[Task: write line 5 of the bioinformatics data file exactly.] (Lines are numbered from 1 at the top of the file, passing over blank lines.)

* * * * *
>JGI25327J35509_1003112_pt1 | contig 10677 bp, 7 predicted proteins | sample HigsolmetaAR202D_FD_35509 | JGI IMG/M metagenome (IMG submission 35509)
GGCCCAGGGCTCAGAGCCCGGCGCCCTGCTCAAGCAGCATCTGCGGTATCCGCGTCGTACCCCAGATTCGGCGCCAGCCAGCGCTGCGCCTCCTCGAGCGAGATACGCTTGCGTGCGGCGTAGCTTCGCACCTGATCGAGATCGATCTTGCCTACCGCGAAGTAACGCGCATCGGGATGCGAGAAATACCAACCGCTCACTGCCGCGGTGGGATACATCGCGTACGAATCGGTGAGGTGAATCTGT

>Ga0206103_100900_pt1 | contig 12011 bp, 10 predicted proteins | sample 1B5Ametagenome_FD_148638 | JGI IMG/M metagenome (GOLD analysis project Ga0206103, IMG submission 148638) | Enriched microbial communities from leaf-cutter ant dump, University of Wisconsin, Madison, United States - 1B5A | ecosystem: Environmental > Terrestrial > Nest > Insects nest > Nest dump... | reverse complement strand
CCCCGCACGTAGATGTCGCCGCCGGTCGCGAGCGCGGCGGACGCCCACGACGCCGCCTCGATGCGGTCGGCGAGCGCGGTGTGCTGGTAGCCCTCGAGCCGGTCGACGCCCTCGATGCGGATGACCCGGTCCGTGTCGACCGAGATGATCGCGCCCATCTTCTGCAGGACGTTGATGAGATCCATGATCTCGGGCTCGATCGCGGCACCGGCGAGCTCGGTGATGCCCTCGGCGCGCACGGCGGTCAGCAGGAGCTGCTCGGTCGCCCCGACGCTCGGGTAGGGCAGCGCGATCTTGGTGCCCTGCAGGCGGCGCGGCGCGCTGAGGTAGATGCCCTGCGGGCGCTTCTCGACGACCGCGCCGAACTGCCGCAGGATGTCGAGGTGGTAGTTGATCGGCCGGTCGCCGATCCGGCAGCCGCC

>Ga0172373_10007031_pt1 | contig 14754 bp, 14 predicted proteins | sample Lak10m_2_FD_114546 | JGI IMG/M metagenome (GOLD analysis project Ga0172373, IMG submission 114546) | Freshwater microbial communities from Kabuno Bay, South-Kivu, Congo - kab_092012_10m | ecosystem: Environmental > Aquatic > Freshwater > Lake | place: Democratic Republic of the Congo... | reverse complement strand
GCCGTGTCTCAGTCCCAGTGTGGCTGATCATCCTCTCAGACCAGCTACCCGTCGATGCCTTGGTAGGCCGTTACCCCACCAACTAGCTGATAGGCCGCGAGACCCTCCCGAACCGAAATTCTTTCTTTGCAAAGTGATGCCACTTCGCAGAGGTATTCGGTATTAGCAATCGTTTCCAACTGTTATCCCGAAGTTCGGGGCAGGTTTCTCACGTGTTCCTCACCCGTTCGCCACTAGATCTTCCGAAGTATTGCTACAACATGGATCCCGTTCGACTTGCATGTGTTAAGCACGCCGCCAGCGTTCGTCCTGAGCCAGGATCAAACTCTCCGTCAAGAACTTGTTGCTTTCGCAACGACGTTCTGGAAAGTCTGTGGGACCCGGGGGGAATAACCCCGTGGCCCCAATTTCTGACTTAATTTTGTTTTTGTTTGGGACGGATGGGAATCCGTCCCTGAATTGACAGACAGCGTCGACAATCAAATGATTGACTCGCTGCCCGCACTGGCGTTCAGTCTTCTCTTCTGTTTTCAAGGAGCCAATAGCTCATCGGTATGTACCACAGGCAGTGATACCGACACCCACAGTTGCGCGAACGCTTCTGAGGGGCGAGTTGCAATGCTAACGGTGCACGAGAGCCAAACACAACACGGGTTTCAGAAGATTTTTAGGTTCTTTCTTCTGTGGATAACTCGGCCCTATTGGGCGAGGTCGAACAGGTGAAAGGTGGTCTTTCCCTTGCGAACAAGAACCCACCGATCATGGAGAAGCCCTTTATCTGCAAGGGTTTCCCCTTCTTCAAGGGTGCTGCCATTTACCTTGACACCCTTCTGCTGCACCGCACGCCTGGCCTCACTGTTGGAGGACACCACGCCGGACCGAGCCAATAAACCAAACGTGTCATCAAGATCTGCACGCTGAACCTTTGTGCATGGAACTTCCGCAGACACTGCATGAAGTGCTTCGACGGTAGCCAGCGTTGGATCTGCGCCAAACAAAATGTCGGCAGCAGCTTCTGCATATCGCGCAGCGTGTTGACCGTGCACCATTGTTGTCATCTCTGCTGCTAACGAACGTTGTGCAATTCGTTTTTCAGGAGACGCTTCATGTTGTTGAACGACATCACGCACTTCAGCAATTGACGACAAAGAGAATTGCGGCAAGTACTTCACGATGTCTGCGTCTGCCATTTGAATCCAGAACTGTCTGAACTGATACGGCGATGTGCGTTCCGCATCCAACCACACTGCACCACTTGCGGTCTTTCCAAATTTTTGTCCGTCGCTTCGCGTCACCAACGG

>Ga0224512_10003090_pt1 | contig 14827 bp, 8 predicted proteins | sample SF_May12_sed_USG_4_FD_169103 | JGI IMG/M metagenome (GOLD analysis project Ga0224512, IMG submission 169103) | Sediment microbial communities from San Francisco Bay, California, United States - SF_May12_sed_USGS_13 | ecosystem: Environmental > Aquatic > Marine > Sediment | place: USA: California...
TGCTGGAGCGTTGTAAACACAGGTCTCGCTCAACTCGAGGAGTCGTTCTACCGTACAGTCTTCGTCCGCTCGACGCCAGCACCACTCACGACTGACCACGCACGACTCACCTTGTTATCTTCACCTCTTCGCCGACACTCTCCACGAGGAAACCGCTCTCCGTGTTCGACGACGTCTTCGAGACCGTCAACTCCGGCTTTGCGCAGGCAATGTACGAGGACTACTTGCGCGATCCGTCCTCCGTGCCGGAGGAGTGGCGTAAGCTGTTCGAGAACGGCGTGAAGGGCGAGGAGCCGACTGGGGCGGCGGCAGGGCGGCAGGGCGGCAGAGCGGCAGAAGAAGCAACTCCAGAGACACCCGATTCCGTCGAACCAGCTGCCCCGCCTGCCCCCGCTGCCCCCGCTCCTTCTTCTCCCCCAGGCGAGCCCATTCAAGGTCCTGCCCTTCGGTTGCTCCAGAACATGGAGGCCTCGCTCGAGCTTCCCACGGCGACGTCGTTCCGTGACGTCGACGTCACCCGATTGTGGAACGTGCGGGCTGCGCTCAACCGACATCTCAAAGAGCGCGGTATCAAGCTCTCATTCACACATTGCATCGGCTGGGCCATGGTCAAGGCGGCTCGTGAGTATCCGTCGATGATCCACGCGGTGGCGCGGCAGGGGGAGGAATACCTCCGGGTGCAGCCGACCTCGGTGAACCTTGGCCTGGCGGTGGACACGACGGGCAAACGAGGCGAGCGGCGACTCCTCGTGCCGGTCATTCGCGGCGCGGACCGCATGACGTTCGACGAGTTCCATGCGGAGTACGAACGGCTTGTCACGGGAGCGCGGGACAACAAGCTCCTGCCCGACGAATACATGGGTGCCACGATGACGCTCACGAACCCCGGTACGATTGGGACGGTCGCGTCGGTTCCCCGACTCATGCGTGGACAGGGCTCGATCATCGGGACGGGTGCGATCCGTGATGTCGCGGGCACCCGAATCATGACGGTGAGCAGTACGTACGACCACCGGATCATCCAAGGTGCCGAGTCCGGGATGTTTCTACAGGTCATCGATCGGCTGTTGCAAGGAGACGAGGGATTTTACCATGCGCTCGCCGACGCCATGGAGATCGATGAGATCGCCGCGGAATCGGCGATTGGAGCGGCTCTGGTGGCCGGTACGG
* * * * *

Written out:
>Ga0172373_10007031_pt1 | contig 14754 bp, 14 predicted proteins | sample Lak10m_2_FD_114546 | JGI IMG/M metagenome (GOLD analysis project Ga0172373, IMG submission 114546) | Freshwater microbial communities from Kabuno Bay, South-Kivu, Congo - kab_092012_10m | ecosystem: Environmental > Aquatic > Freshwater > Lake | place: Democratic Republic of the Congo... | reverse complement strand